This dissertation provides a critical biography of Albert C. Outler, a prominent historian and theologian in modern Methodism and analyzes three significant emphases in his work: ecumenism, theology and psychology, and Methodist doctrine. The study begins with Outler's formative education and his ministry as a Methodist pastor in Georgia. Outler's doctoral education at Yale focused his work on discovering the connections of the "common history" of all Christians. The study then considers Outler’s extensive work in three interconnected disciplines: ecumenical studies, the study of religion and psychology, and Methodist theology and doctrine. The connection between these diverse subjects lies in the themes that Outler developed in the context of modern theological education. Outler believed that the Christian message must engage the most compelling and vital systems of intellectual thought and that true Christian courage invited a pluralistic context for an exchange of ideas. The dissertation concludes with an examination of the final decade of Outler's life and the ways his ideas and efforts did and did not prevail, particularly in United Methodist theology. Outler's legacy is secure in Methodist circles, but his work in ecumenism and the study of religion and psychology has been under appreciated and largely ignored. This study opens a conversation on future areas for investigation and encourages future scholars to examine Outler's limits as well as his triumphs.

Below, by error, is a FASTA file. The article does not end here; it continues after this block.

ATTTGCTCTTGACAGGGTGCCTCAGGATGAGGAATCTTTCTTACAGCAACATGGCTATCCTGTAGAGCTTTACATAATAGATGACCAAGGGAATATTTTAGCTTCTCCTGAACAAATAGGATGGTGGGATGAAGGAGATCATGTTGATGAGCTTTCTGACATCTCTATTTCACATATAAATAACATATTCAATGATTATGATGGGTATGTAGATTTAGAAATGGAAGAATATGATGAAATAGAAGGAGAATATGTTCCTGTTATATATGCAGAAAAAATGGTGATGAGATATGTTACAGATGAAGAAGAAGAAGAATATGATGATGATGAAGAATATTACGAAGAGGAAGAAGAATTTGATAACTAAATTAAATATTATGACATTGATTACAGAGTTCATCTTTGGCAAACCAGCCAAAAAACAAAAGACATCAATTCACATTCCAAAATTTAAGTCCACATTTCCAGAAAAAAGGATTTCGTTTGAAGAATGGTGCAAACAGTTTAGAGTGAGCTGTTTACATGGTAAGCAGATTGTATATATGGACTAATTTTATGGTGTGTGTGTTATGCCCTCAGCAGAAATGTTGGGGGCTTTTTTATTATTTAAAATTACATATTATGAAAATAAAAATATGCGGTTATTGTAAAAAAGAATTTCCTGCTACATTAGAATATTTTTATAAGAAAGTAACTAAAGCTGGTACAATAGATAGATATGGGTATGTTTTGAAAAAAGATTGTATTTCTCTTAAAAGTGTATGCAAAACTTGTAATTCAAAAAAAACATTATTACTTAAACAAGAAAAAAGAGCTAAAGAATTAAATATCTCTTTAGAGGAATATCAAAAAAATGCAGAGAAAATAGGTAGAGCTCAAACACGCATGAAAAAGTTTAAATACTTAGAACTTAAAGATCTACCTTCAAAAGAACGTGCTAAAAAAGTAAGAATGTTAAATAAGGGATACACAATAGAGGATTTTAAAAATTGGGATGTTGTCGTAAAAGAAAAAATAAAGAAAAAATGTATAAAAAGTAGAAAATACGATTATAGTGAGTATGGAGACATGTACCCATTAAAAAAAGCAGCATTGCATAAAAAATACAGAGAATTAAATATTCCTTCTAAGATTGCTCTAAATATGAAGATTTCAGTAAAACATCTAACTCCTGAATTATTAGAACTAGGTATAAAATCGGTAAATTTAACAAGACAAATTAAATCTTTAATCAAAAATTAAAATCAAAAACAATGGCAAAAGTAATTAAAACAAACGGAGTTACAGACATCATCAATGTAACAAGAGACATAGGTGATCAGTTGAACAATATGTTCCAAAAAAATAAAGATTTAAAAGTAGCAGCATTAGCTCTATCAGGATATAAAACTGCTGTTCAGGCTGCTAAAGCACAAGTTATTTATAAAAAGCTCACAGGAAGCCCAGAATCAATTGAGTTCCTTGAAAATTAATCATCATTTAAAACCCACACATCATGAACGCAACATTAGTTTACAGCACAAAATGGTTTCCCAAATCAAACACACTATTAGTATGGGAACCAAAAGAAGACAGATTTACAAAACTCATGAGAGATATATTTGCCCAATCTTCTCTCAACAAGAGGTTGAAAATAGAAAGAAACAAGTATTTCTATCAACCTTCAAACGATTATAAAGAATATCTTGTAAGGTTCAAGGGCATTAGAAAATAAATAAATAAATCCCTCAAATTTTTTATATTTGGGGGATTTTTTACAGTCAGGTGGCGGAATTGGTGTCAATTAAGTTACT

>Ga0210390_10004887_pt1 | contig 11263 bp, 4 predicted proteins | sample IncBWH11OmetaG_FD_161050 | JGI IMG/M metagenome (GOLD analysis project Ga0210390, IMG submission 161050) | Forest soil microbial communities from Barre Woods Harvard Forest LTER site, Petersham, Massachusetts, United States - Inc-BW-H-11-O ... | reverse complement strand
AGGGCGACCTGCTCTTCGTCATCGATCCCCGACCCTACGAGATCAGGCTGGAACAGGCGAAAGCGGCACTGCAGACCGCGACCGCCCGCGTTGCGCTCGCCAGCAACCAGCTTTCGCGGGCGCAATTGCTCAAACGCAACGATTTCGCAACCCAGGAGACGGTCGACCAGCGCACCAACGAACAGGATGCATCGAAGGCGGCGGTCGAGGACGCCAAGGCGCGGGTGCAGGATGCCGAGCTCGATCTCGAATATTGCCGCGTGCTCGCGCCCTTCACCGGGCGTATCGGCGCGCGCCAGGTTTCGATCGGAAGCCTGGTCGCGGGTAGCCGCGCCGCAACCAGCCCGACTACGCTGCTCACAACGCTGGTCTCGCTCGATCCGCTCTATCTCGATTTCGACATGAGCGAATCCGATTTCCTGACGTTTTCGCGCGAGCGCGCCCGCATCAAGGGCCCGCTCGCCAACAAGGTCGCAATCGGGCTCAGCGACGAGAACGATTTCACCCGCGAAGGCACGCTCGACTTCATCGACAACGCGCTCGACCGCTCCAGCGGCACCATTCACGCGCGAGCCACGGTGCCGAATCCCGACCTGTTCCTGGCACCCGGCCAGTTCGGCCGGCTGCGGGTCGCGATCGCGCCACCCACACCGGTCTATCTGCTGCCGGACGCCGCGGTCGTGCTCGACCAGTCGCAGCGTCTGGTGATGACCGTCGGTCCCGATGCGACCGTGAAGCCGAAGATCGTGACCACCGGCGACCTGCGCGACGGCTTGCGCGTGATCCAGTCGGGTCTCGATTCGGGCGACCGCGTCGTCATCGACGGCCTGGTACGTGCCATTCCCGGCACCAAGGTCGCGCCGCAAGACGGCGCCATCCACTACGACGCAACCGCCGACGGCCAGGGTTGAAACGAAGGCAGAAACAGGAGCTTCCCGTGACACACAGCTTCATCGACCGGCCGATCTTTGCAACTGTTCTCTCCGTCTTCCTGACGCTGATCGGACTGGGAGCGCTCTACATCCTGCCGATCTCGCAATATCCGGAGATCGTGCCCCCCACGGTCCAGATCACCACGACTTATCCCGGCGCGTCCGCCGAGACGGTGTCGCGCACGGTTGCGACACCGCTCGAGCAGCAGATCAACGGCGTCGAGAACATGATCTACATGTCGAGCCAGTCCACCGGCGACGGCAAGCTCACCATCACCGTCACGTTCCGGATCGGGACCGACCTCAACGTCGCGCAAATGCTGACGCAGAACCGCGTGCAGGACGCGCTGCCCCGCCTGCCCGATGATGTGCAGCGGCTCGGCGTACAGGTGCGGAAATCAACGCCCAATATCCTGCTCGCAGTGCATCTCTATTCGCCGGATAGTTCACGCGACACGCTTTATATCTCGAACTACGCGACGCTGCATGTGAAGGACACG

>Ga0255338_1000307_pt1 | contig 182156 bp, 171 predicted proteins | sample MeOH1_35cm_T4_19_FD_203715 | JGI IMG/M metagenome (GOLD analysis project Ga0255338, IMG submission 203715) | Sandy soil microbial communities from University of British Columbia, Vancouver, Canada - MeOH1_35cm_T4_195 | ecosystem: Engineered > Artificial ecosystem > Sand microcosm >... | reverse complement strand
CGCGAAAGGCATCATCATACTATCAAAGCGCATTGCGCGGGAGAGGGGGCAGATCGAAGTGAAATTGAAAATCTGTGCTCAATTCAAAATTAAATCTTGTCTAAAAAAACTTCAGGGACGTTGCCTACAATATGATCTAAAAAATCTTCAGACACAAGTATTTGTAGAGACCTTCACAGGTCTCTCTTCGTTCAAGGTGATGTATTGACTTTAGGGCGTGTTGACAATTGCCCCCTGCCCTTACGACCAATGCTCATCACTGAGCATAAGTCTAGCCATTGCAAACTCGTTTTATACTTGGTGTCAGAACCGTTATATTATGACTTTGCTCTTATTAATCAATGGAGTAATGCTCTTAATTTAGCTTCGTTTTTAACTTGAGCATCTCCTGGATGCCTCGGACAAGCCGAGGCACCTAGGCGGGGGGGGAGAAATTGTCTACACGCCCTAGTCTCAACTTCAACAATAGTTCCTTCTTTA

Graduate Program in Religious Studies
Ted A. Campbell
History, Religion, Theology/Religious Education
Number of Pages
Creative Commons License
This work is licensed under a Creative Commons Attribution-Noncommercial 4.0 License
Davis, Lane, "Educating a Denomination: Albert C. Outler and American Theological Education, 1925 - 1974" (2023). Religious Studies Theses and Dissertations. 36.
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